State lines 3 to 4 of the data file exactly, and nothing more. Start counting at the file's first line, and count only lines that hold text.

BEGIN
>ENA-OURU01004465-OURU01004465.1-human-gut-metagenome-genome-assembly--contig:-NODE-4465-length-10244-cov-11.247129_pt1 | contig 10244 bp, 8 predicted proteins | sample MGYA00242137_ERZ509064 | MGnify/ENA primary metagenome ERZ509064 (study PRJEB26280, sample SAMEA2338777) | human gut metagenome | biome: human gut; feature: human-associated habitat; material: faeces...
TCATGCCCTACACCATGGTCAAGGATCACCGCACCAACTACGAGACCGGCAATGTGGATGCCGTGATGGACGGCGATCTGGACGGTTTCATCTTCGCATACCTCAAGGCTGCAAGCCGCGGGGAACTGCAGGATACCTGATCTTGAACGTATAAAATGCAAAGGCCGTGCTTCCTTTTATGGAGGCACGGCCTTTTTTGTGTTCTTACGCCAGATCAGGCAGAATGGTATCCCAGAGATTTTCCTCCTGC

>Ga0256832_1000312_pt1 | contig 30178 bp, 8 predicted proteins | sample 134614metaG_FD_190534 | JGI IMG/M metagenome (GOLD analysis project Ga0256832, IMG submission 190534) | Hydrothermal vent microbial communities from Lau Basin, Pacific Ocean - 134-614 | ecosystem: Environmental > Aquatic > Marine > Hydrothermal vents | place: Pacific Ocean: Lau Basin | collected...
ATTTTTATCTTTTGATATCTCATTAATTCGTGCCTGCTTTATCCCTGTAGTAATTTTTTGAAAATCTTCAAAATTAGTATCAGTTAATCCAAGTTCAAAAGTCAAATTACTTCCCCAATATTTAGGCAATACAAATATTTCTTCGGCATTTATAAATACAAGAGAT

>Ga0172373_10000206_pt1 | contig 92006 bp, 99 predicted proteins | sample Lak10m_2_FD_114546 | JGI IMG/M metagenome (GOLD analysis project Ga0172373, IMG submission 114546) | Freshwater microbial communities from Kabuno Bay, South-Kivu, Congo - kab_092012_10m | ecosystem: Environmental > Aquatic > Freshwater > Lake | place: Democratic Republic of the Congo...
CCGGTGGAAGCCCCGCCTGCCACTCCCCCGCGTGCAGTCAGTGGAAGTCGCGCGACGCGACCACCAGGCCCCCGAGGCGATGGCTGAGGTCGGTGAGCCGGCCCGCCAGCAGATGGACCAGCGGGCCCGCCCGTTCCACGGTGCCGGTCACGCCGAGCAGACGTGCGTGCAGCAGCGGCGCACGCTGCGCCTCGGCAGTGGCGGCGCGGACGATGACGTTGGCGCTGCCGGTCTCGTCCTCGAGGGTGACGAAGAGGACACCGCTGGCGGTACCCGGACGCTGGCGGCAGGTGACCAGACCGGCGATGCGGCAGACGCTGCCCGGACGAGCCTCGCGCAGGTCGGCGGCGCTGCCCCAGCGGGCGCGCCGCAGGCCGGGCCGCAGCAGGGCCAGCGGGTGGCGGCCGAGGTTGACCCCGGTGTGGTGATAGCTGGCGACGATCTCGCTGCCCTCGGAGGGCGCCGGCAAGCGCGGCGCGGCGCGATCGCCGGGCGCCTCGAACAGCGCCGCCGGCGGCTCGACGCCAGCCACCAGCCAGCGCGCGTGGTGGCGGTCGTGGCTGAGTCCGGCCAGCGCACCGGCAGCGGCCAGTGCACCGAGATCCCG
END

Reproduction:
>Ga0256832_1000312_pt1 | contig 30178 bp, 8 predicted proteins | sample 134614metaG_FD_190534 | JGI IMG/M metagenome (GOLD analysis project Ga0256832, IMG submission 190534) | Hydrothermal vent microbial communities from Lau Basin, Pacific Ocean - 134-614 | ecosystem: Environmental > Aquatic > Marine > Hydrothermal vents | place: Pacific Ocean: Lau Basin | collected...
ATTTTTATCTTTTGATATCTCATTAATTCGTGCCTGCTTTATCCCTGTAGTAATTTTTTGAAAATCTTCAAAATTAGTATCAGTTAATCCAAGTTCAAAAGTCAAATTACTTCCCCAATATTTAGGCAATACAAATATTTCTTCGGCATTTATAAATACAAGAGAT